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A chemistry lesson on History Week: Celtics bonding during Team USA training camp

What can trading for DJ and trading away Perk teach us about Kemba for Kyrie?

2019 USA Basketball Men’s National Team Training Camp - Las Vegas Photo by Andrew D. Bernstein/NBAE via Getty Images

Even with all the advancements in analytics and player efficiency, it’s difficult to account for team chemistry. Cutting down on low percentage mid-range shots or forgoing offensive rebounds in favor of transition defense might eke out a few more points and a handful of wins, but over the course of an entire season, there may not be anything more important than a happy locker room. Eighty-two games is not just a marathon of the body and the mind. It’s a eight-month work trip with co-workers.

We’ve seen how a single player can change the DNA and outlook of a team with Boston’s last two championship squads. In 1983, Red Auerbach replaced a 35-year-old Tiny Archibald with a 29-year-old Dennis Johnson as the Celtics’ starting point guard. Archibald had spent five seasons with the Celtics, including three as an All-Star and running point for the ‘81 championship team. Johnson may not have been the offensive dynamo that Archibald was, but he was a defensive stalwart and a steady presence in a back court that would be playing a supporting role to Boston’s vaunted front line of Larry Bird, Kevin McHale, and Robert Parish. On his passing in 2007, Bird called DJ, “a great player, one of the best teammates I ever had, and a wonderful person.”

More recently, we’ve seen chemistry experiments blow up team morale and locker room peace, often risking a championship contender. In 2011, there were many reasons why trading Kendrick Perkins made sense. Perk was coming off an ACL tear and Boston had picked up Jermaine O’Neal and Shaquille O’Neal in the off-season to man the middle during his rehab. Perkins had also rejected a four-year extension with the team and didn’t seem to be in the Celtics long term plans after that season.

“It’s not even about a teammate,” KG remarked on the trade. ”You feel like you’ve lost a family member today. Tough day.” That team would later unceremoniously be eliminated by the Heat in five games of the East’s second round.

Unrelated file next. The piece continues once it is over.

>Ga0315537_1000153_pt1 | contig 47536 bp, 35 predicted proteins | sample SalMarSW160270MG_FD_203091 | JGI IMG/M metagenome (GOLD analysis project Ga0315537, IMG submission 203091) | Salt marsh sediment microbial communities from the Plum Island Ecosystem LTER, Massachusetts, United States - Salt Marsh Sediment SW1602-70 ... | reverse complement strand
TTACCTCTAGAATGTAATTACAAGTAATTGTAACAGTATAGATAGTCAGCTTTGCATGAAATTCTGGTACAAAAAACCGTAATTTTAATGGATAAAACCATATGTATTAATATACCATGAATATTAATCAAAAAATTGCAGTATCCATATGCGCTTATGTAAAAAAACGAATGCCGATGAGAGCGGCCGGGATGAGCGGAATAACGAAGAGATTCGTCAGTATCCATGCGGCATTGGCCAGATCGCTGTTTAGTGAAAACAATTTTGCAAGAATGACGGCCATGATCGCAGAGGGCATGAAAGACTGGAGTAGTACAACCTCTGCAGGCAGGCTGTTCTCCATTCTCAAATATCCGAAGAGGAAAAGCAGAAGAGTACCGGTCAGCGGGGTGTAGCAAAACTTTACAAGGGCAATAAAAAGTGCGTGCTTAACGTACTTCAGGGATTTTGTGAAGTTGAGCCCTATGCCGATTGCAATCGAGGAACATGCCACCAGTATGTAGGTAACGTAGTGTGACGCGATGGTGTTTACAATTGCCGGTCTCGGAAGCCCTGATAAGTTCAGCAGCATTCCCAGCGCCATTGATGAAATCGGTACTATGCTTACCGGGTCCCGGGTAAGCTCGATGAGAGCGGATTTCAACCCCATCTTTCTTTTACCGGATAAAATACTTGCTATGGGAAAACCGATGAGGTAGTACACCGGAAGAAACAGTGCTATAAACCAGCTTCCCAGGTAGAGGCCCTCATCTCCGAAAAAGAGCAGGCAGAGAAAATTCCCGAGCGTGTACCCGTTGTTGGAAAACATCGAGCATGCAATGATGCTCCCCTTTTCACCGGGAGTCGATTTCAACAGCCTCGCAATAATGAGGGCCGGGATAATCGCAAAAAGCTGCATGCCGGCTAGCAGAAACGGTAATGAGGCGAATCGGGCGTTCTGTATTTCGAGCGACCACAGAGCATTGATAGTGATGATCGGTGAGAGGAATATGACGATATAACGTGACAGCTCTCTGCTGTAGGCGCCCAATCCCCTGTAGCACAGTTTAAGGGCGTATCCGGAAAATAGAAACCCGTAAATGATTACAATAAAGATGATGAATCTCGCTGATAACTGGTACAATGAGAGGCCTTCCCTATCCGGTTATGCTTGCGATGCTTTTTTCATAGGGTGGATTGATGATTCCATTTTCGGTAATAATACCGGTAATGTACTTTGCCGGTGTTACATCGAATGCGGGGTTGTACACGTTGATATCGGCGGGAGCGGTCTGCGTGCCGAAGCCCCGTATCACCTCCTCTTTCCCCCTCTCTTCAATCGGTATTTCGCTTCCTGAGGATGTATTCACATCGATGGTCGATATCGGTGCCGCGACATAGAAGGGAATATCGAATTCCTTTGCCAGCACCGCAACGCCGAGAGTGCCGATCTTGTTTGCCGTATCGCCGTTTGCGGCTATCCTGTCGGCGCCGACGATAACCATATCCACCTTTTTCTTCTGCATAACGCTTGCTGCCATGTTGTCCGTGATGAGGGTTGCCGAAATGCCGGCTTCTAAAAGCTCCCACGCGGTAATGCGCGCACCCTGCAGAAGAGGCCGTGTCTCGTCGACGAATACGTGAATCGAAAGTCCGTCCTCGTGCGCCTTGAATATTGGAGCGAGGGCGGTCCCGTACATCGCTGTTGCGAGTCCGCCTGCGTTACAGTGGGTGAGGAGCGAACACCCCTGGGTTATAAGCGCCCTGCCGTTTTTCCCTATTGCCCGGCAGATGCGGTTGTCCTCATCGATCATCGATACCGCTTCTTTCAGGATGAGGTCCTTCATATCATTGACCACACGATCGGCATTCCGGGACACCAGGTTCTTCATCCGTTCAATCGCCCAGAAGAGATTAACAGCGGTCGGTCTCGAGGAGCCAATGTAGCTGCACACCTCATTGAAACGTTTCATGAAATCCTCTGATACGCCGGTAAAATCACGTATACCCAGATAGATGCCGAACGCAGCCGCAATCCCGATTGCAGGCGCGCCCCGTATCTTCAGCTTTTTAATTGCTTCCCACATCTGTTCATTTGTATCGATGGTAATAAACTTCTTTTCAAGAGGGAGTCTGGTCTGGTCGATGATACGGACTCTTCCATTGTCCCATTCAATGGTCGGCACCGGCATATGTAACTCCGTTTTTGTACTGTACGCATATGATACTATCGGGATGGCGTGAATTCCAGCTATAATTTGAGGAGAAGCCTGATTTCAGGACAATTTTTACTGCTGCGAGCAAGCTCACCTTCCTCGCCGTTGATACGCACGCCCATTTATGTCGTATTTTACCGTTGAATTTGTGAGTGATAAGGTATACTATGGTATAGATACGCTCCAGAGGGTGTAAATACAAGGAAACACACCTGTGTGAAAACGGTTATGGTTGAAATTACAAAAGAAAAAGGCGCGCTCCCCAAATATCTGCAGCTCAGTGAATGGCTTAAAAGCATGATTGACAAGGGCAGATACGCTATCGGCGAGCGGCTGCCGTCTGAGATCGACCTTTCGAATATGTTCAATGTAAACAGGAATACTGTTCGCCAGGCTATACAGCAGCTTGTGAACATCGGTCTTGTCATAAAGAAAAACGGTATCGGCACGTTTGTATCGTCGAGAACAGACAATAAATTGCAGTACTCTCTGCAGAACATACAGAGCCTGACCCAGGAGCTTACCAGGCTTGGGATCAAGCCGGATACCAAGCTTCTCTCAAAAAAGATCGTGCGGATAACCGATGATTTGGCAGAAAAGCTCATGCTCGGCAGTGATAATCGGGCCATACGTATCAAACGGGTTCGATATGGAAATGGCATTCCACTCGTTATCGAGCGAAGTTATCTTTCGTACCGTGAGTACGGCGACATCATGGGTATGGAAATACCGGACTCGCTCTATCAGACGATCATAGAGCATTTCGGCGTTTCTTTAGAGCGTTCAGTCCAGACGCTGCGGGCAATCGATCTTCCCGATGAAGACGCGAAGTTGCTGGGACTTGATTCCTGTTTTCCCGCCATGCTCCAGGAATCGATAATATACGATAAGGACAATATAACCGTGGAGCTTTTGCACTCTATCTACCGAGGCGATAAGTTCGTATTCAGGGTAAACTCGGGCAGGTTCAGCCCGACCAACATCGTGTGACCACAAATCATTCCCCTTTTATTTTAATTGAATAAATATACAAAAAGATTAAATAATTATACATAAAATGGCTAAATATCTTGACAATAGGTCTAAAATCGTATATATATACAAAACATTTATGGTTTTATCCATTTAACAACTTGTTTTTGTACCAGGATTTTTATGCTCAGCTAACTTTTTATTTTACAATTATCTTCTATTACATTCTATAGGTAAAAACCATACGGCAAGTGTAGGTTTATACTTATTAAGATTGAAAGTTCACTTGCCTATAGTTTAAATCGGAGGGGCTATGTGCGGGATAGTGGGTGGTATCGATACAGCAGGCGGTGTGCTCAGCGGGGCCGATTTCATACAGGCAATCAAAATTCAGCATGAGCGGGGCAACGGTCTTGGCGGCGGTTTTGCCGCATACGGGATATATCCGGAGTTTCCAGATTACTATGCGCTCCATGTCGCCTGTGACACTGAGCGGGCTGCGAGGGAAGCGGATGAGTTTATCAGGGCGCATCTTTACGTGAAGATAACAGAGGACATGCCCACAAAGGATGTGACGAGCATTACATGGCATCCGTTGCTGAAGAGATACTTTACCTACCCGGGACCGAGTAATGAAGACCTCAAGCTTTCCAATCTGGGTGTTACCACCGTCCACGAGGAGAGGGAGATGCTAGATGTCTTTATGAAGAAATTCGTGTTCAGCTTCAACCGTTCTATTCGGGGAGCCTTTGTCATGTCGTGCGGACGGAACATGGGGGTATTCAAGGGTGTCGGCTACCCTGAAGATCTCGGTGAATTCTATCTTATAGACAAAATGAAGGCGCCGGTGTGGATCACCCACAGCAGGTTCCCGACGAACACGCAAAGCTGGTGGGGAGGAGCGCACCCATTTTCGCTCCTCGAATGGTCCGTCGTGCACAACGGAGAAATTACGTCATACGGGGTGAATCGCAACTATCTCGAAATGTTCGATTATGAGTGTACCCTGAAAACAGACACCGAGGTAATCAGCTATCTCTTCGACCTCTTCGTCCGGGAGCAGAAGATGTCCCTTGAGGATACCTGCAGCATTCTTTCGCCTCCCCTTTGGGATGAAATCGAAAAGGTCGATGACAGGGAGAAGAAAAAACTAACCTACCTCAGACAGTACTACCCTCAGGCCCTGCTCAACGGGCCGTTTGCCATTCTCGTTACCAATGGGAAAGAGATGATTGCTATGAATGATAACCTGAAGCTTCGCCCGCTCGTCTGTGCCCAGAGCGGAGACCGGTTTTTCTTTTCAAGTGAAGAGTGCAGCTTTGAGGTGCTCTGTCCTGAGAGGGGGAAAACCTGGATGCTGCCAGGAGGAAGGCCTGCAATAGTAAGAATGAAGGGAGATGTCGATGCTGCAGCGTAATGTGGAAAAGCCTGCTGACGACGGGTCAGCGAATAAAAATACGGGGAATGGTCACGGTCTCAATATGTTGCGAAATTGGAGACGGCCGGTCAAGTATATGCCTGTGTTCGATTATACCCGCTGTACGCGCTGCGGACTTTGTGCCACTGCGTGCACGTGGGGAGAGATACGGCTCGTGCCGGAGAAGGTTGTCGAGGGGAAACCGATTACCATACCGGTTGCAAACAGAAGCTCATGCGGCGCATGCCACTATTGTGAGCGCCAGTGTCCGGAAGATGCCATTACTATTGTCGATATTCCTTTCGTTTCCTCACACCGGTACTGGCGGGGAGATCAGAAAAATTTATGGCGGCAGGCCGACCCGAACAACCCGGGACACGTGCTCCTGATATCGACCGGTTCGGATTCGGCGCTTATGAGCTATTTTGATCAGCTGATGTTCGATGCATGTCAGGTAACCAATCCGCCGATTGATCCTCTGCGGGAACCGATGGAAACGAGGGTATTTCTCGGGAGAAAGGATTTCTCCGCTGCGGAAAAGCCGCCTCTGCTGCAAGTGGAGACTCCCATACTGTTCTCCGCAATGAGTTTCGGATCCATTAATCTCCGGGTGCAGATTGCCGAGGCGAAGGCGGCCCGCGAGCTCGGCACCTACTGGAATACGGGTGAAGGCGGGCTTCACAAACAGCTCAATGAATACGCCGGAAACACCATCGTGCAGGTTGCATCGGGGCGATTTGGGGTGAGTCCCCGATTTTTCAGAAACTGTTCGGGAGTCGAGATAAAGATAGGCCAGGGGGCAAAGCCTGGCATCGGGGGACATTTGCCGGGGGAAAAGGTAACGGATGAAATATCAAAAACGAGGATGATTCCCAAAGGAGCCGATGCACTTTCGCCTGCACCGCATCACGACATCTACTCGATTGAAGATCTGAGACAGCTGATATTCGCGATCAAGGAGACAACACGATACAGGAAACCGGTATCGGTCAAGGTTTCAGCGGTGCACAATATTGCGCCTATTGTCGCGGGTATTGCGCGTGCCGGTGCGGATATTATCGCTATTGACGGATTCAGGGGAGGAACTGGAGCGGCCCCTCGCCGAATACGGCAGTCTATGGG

Chemistry is tricky. You can’t plug-and-play a player’s production from another team into yours and think that everything will translate. Kyrie’s most efficient year--nearly 25 points, 5 rebounds, and 7 assists per game on 49% shooting--is closely matched by Walker’s third straight All-Star season of 26/4/4 in 2018-2019. It should be a simple swap, point guard for point guard. However, building a team isn’t a math problem.

We’ve heard enough chatter since the season ended to know that Irving’s demeanor rubbed his younger teammates the wrong way. Jaylen Brown acknowledged that “last year, honestly, I can’t see it being any worse than that.” To his credit, Kyrie admitted to his struggles with leadership. It was the first year that he was thrust into the role with expectations higher than most other teams’. A phone call to LeBron James didn’t need to tell him that.

So far, Kemba’s approach has been completely different. Instead of simply assuming a leadership role, he’s meshed with his new teammates as an equal. Sure, he doesn’t have Irving’s resume that includes a championship and hitting one of the biggest shots of the decade, but he seems to be treating this as more of an opportunity rather than a responsibility and burden.

Walker told’s Sekou Smith that Team Shamrock’s stint with Team USA can only help build camaraderie heading into training camp next month:

“They’re just some really good young dudes and I just enjoy being around them,” Walker said. “And the age difference is really crazy to me. J.T. is like 21 and J.B. is 22 and Marcus is 25. And I’m 29 and feeling like, wow, this is cool. It sounds crazy. I remember when I was 21 in this league. I was a rookie and just trying to figure it all out. And these guys are young vets already. Like I said, it’s crazy.”

Had that been Kyrie, he would have likely framed the experience as young kids getting experience with veterans that have been there before. This is the delicate balance of chemistry. But as Brad Stevens noted in a recent interview with NBC Sports Boston’s Chris Forsberg, there are eleven other guys on this team.

We don’t know how Gordon Hayward fits into this mix, but it’s promising that he chose to sign an offer sheet with Charlotte to join Walker back in 2014. We don’t know who starts at the 5, but by all accounts, the stable of centers are all of high character. We don’t know how this core four will react as elder statesmen when they have to rely on a roster that could rely on a handful of rookies.

For now, this is a good start. Rome was’t built in a day, but a successful trip there can help. When the 2008 championship was assembled, they traveled to Italy for a few preseason games. They saw the sights. KG bought everybody expensive suits. It became the foundation for Banner 17. Next year’s squad may not be championship-bound, but if Team USA includes all four Celtics on their trip to China for the FIBA World Cup, it could have similar benefits.

After practice at their rival’s practice facility in El Segundo with Danny Ainge in attendance, Walker said, “I’m all about the camaraderie. I’m all about the togetherness. I’ve always felt that you’re off-the-court relationships translate onto the court. I’ve always felt that way and I’ve always been big on that. It’s why I’m trying my best to get acclimated to those guys as best as I can.”

A good start indeed.

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